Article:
The location was a good one, along the new electric streetcar line spurring development of prosperous blocks adjacent to Lowry Hall, the city’s fanciest address. Many mansions had been built since the 1880s on and around the leveled-off hill between the lakes and downtown, an area platted by real-estate-and-streetcar tycoon Thomas Lowry and marketed as “high, sightly, and attractive … the choicest place for elegant residences.”
Business nodes sprang up at streetcar stops along Hennepin; leafy blocks between Hennepin and the newly beautified Lake of the Isles filled in with Queen Anne and Colonial Revival homes, and with upscale apartment houses closer to Hennepin. The building in which George Ball opened his pharmacy at the corner of Dupont and Hennepin was erected in August 1906 by the R. G. Winter jewelry company, which shared storefront space with Ball’s Drug along with the Dupont Grocery and Meat Company owned by C.A.C. Kallestad. Interestingly, the building was designed by Minneapolis architects Boehme & Cordella, who went on a year later to design the Swan Turbblad residence in Minneapolis (later the Swedish Institute).
Just a few years earlier, neighborhood residents had reared up against Winter’s building plans, stridently opposed to the idea of a drugstore—tellingly lumped in with livery stables—“treading upon their exclusive residence district,” as the Minneapolis Morning Tribune reported under the unequivocal headline “Not Wanted.” Late 19th-century drugstores could be unsavory places to a general clientele—dimly lit apothecaries filled with bottled nostrums cut with booze, laced with cocaine, or possibly tainted by bacteria. That was changing by the early 20th century: Pharmacies were on the rise, newly attentive to customer service, reined in by regulation (such as the Pure Food and Drug Act of 1906), and beginning to ride a soda fountain craze that would usher in the golden age of the popular American corner drugstore.
Ball’s Drug lasted just a little over four years at 2200 Hennepin. In January 1912, his business and Kallestad’s market were consumed by a ferocious fire that began when a can of denatured alcohol exploded in the drugstore, “igniting a considerable quantity of olive oil,” according to an account in the Minneapolis Tribune.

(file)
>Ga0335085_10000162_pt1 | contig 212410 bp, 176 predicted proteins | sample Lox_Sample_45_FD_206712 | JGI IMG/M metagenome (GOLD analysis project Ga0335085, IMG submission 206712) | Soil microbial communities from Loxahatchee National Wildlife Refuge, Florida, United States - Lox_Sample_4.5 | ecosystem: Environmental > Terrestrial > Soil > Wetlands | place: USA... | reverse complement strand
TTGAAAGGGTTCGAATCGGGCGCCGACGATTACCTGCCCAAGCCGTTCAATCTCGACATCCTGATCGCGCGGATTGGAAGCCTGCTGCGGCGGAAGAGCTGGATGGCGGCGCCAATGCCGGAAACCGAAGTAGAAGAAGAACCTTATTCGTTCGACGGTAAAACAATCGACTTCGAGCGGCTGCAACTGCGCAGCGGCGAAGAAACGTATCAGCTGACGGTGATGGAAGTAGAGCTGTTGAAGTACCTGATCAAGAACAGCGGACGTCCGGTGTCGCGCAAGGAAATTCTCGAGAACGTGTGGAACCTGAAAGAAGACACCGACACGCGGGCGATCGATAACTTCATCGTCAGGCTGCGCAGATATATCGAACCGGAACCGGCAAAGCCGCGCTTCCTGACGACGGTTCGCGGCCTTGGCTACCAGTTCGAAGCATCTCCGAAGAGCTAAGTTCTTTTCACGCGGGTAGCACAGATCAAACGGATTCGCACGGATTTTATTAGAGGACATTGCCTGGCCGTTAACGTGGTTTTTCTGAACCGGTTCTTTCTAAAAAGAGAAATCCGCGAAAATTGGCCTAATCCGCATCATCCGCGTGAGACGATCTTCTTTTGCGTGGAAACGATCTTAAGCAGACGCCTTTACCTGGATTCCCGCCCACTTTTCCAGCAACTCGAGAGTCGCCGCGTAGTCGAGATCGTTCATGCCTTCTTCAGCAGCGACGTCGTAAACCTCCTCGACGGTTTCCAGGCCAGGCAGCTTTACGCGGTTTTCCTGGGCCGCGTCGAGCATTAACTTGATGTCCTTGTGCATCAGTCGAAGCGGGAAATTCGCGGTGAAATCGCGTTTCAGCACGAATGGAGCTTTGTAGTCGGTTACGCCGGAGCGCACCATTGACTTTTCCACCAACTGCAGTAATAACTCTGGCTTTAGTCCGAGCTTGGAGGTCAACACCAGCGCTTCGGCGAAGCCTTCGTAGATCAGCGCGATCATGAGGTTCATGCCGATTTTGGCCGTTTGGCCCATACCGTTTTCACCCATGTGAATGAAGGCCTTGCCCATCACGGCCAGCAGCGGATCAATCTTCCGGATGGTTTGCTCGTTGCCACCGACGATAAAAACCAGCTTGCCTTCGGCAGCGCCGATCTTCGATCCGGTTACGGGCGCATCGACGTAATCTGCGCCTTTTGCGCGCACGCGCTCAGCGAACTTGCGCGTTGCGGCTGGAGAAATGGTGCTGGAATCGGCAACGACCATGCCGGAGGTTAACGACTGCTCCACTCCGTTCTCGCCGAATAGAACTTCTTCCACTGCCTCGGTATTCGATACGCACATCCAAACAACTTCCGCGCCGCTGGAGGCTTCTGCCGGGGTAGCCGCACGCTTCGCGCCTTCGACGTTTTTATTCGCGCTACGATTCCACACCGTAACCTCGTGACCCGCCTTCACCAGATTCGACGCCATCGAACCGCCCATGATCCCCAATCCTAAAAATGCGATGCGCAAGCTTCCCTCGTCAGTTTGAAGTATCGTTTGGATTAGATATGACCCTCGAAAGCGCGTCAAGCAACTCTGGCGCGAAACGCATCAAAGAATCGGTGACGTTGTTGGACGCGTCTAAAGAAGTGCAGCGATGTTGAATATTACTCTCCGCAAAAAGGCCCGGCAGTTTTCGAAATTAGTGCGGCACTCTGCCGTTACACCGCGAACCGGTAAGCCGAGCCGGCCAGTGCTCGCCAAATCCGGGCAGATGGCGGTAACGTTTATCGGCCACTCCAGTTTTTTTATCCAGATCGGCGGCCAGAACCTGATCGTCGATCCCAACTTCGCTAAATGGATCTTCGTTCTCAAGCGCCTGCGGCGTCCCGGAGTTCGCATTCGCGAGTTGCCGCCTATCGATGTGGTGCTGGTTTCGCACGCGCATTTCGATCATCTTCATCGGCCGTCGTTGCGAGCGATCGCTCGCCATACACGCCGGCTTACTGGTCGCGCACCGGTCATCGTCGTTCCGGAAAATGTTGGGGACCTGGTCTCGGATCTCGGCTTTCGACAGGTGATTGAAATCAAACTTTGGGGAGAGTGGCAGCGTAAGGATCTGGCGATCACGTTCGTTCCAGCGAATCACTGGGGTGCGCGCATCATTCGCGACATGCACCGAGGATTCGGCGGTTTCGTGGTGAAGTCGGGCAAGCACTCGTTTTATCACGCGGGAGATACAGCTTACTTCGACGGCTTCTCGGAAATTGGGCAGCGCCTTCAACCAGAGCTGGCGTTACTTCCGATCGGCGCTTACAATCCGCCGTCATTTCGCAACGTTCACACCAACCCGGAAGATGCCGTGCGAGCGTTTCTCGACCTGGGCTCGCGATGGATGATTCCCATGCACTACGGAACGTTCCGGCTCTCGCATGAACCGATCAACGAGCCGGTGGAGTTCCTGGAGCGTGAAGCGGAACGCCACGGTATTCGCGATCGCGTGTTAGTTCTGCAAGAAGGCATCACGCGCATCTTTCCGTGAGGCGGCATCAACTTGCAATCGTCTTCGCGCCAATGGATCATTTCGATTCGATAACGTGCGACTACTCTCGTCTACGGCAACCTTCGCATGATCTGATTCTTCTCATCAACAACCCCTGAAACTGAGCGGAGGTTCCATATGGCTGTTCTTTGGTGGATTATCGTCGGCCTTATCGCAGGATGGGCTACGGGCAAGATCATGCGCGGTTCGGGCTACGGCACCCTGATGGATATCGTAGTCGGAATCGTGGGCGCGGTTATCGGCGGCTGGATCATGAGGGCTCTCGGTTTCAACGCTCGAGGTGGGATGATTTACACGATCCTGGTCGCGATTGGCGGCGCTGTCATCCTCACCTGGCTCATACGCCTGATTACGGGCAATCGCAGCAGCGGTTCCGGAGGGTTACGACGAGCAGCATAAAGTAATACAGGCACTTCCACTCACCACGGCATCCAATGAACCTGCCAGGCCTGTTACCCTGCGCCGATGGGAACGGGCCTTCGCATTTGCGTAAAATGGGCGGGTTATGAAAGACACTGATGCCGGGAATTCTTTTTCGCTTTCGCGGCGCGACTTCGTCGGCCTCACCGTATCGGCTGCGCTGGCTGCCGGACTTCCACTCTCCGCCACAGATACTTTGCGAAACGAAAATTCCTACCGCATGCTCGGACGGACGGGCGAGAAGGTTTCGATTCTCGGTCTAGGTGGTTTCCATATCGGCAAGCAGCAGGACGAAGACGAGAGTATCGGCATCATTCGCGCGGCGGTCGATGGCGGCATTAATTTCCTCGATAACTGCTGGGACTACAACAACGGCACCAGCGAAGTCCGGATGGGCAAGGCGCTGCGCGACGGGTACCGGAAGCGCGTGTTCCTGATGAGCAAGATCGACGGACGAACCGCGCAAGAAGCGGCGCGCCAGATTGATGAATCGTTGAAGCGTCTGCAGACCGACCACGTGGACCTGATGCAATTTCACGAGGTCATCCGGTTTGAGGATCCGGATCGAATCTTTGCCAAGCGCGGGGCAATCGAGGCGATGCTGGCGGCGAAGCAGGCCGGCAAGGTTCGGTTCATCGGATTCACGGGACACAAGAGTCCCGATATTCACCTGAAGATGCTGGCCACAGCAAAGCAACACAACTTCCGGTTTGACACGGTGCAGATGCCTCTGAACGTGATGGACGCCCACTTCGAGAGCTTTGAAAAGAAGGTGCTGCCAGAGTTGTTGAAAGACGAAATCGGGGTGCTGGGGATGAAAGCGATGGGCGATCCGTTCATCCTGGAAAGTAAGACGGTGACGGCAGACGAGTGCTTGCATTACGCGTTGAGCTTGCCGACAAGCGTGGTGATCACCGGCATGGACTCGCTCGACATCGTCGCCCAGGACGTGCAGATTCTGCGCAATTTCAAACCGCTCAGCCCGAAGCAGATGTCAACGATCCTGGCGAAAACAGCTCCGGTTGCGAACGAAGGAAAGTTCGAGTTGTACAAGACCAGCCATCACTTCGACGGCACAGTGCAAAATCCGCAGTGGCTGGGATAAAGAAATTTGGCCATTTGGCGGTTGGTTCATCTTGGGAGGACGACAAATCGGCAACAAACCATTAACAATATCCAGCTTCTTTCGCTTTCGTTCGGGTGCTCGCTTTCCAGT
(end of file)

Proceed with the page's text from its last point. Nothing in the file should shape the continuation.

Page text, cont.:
Ball placed his loss at $23,000, with only $17,000 covered by insurance. But he lost no time regrouping. The very next day, Ball ran an ad in the paper announcing that “The Ball Pharmacy” would henceforth serve patrons from new digs at Franklin and Hennepin Ave., home of the Franklin Pharmacy Co. which, the ad stated, “we also own.”
The Ball Pharmacy at 1942 Hennepin
The new Ball Pharmacy occupied the southwest ground floor of a 1910 three-story brick building on the corner of Franklin and Hennepin. (Until researching this article, I had no idea the building had been designed by noted architect Edwin H. Hewitt. For more on the architectural back story, see sidebar below).
The Ball store at 1942 Hennepin had a much smaller footprint than the later Burch Pharmacy, which over the years came to stretch across three adjoining buildings (legally described as 1936-1942 Hennepin Avenue).
In addition to the new Ball Pharmacy in the corner storefront, the building’s tenants included the Homan-Gerdes Grocery Store (1936 Hennepin, in recent decades the middle room of the Burch Pharmacy), which also owned the building. A small bakery had been folded into the grocery so that the business could “supply only its own retail trade,” noted Northwestern Miller).
At 1934 Hennepin (the longstanding Burch card shop and for many years, a neighborhood post office) was the Lowry Hill Fruit Company—a store that may have been more healthful than its ads, which ran to five-pound cans of locally made McKusick’s hard candy, “so delicate and true they seem like nature’s own.”